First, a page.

|MSI GTX 660-Ti Power Edition Video Card|
|Reviews - Featured Reviews: Video Cards|
|Written by David Ramsey|
|Thursday, 16 August 2012|
Page 15 of 17
MSI N660Ti PE Overclocking
Overclocking Kepler-based cards isn't the way it was in "the old days". With previous generations of GPUs, you overclocked simply by increasing the clock frequency (and perhaps power and voltage) until the card failed. Although some cards could "protect themselves" by throttling power draw and frequency at the high end, there was no unified strategy for managing top-tier performance.
All that changes with Kepler. Kepler GPUs will vary their clock speeds from "somnolent" to "insane" depending on a number of factors, and your overclocking settings are treated as requests rather than commands. NVIDIA uses both hardware and software constraints to achieve the maximum performance possible under a given set of parameters, taking into account power draw and temperature as well as (according to NVIDIA) "many other" factors-- and no, they don't want to talk about what those other factors are.
This means that when you see NVIDIA or other vendors talking about "boost clock", don't assume that this clock speed is what a Kepler-based card will run at under load. According to NVIDIA, the "boost clock" is the average frequency the GPU runs at under NVIDIA's test suite. MSI says the boost clock for the N660Ti Power Edition is "1097MHz", which means that they guarantee the card will average this speed under load. In some cases it may be faster. In some cases it may be slower.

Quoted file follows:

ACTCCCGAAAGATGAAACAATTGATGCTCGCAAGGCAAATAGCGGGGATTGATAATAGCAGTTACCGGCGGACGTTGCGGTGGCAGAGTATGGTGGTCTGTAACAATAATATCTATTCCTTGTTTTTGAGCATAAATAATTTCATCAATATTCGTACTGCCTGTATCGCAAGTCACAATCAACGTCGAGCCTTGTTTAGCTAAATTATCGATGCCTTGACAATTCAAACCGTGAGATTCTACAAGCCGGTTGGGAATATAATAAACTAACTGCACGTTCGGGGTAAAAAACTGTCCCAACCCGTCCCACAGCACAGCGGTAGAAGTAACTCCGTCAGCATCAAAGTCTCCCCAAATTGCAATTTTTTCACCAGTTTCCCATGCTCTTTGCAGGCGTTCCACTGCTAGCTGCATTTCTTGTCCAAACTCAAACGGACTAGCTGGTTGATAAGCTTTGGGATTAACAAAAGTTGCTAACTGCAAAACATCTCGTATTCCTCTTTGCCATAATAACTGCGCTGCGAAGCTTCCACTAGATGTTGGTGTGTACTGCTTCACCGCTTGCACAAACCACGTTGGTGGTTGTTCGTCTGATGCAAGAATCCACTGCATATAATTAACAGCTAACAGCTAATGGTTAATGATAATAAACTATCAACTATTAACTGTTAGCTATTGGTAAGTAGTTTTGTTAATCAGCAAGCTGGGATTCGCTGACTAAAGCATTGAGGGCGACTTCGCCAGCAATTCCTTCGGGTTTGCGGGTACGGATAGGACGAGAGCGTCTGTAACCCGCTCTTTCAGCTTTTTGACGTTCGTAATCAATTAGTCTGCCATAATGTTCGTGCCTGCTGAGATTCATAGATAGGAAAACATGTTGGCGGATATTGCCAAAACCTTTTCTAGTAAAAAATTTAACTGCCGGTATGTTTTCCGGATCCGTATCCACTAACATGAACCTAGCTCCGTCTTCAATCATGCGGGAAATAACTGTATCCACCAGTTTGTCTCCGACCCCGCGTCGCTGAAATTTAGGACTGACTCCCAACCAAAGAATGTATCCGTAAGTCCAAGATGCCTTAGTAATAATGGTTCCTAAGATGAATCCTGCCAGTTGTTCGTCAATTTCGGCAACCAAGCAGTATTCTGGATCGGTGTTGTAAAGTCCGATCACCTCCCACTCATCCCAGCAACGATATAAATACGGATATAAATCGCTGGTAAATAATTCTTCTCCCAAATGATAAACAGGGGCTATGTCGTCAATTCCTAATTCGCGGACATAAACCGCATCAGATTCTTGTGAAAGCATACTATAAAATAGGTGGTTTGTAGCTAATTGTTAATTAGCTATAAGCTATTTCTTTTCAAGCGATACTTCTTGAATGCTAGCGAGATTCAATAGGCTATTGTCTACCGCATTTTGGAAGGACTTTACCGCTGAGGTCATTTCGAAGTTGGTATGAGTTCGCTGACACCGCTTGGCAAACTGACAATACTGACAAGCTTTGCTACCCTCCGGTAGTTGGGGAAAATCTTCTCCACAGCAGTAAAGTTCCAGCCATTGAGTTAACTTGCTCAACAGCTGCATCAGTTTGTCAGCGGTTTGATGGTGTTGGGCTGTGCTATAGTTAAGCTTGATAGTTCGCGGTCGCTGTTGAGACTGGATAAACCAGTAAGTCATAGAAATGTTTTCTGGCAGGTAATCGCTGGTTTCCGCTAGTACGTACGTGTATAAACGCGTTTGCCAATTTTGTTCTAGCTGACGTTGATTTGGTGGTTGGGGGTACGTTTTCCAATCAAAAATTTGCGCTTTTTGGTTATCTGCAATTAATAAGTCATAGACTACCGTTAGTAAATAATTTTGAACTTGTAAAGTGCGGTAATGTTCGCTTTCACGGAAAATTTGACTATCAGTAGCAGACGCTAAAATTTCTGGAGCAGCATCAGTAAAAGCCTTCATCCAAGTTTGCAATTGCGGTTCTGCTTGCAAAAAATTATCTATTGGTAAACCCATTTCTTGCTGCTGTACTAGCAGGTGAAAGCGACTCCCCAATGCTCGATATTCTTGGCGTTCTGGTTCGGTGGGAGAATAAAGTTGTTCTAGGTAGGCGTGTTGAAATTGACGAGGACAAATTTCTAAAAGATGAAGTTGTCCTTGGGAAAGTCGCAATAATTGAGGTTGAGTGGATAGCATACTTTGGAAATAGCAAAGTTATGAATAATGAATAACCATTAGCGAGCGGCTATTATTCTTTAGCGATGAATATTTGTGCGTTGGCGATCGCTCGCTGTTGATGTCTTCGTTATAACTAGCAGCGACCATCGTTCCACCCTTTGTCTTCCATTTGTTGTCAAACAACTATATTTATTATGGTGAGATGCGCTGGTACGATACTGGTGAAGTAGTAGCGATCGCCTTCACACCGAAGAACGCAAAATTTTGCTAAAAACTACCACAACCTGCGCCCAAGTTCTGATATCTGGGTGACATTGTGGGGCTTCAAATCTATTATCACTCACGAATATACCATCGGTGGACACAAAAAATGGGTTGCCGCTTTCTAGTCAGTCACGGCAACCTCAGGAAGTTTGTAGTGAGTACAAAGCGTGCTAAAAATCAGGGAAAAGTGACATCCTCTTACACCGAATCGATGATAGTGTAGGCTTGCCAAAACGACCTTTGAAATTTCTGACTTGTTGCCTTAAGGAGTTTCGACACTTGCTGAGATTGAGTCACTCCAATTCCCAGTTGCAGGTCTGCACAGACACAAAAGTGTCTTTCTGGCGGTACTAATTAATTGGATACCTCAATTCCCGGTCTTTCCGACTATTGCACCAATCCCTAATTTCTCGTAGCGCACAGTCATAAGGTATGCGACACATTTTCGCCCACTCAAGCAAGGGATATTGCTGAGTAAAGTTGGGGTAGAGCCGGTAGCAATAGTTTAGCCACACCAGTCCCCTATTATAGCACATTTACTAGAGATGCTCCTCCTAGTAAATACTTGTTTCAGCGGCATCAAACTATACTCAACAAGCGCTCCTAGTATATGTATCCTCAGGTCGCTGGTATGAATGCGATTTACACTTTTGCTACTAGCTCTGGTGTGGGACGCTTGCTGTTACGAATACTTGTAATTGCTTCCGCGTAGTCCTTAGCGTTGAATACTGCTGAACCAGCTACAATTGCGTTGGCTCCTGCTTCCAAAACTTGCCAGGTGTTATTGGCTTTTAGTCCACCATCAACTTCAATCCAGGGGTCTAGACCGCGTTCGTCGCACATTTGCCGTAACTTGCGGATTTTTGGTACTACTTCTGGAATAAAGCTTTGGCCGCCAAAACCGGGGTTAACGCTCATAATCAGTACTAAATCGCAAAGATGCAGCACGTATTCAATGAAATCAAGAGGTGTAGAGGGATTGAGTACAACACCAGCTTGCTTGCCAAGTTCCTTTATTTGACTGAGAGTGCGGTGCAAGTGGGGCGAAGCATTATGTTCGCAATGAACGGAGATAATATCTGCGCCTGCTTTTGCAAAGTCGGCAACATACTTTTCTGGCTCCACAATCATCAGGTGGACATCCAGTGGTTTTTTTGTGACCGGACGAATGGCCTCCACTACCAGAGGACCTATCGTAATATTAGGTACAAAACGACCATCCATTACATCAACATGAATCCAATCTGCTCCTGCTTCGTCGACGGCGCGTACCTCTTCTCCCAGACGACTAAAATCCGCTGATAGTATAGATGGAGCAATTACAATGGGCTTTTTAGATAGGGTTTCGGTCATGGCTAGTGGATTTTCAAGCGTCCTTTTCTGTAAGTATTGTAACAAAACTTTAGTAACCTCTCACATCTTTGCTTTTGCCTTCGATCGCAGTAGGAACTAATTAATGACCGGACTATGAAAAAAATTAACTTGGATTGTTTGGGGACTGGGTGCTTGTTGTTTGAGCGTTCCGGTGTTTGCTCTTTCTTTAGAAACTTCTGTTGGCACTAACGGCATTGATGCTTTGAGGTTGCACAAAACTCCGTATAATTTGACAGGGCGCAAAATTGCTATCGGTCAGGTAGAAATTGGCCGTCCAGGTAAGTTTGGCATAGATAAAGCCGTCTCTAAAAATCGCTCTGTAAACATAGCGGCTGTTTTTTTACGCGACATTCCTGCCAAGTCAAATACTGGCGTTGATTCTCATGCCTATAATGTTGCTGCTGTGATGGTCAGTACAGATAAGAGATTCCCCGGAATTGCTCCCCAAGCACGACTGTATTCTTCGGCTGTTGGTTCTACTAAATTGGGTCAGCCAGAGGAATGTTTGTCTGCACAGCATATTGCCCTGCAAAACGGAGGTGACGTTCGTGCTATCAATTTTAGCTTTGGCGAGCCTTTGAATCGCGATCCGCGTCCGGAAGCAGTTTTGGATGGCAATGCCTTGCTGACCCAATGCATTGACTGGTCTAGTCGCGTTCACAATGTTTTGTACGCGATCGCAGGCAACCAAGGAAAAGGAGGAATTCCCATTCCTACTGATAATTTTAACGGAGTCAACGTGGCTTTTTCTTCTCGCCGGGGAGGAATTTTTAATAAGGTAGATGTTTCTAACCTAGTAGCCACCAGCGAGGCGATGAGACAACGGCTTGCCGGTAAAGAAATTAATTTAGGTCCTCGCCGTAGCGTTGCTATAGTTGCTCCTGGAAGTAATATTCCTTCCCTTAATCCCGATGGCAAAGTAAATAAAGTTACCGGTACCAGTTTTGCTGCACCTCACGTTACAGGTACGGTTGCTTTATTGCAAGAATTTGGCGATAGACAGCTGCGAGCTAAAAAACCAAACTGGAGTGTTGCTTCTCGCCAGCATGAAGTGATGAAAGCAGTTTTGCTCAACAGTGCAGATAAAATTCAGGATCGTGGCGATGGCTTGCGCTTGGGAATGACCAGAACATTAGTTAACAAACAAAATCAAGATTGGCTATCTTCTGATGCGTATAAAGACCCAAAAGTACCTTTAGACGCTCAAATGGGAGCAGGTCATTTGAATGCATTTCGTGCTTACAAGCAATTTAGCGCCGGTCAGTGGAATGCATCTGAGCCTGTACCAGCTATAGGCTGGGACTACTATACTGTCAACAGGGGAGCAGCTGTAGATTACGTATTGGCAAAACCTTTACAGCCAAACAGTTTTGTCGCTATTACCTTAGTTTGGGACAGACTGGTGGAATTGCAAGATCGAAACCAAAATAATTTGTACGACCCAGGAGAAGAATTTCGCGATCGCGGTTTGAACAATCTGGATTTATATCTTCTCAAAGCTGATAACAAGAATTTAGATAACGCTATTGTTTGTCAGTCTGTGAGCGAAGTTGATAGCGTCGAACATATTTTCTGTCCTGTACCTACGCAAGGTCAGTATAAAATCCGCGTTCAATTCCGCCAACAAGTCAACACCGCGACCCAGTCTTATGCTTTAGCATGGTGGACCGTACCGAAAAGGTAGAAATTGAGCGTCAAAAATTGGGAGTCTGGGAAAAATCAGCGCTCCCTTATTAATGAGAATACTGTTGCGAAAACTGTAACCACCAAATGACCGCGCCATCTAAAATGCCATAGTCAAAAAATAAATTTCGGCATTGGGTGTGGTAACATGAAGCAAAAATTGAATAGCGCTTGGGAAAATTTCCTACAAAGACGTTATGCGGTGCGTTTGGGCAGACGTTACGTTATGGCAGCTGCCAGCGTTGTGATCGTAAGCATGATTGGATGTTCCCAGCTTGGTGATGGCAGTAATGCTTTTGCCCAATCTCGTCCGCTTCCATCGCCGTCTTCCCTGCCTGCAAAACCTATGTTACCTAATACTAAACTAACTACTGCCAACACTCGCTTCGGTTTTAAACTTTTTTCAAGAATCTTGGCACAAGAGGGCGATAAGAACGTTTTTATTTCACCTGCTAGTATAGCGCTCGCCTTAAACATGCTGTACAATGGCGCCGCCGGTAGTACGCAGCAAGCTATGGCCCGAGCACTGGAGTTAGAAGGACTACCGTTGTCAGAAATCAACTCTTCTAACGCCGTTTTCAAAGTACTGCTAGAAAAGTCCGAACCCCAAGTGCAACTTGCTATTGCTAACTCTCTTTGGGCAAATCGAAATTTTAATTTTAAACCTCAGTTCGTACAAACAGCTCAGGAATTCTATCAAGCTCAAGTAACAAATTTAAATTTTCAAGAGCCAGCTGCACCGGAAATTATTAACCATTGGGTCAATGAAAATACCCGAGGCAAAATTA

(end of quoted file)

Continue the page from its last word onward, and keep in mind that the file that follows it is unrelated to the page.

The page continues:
NVIDIA's performance strategy means that identical Kepler-based cards from the same manufacturer are not guaranteed to have identical performance-- in fact they almost certainly won't. While they'll boost to at least the quoted boost clock under load, how much further they will go will vary from card to card.
With this in mind, I used MSI's own Afterburner 2.2.3 to increase the voltage and power draw to that maximum allowed for this card (+100mv and 114%, respectively), and then set out to achieve the highest GPU clock and memory clock offsets I could. This turned out to be 160Mhz and 470MHz, respectively.
In the benchmarks, this resulted in a maximum observed boost clock of 1,280MHz. Again, remember that this represents the maximum I saw, and is not necessarily the average clock speed across all of the benchmarks. Yes, it would be nice were there a utility that actually would record average GPU clock speeds on the fly.
This overclock propelled the N660Ti Power Edition into rarefied territory, enabling it to beat a reference design GTX680 in some tests. Below I summarize the performance increase overclocking yielded in each benchmark (in those that were run at multiple resolutions, I include results only from the highest resolution):
NVIDIA claims that although cards based on 660 series GPUs are priced to compete with 7800 series AMD Radeons, the performance can "often" compete with a Radeon 7950. The XFX Radeon 7950 I had for comparison is a factory overclocked card, but let's check out that claim anyway. For this chart I'm comparing both cards with their as-delivered factory overclocks:
So across this particular set of benchmarks the MSI N660Ti Power Edition is 3.92% faster than the XFX Radeon 7950 Black Edition Double Dissipation. While this number doesn't really mean anything in absolute terms-- note how the differences tend to be rather large (>20%) up or down depending on the benchmark-- it's still amazing that this card can credibly be said to be in roughly the same performance arena as the much more expensive 7950.
Interesting note: when using Afterburner 2.2.3 to overclock MSI's N680GTX Lightning, I found that I had to constantly watch the voltage offset, since the card would tend to move it down. I never saw that happen with the N660Ti.
I'll present my final thoughts on this card in the next section.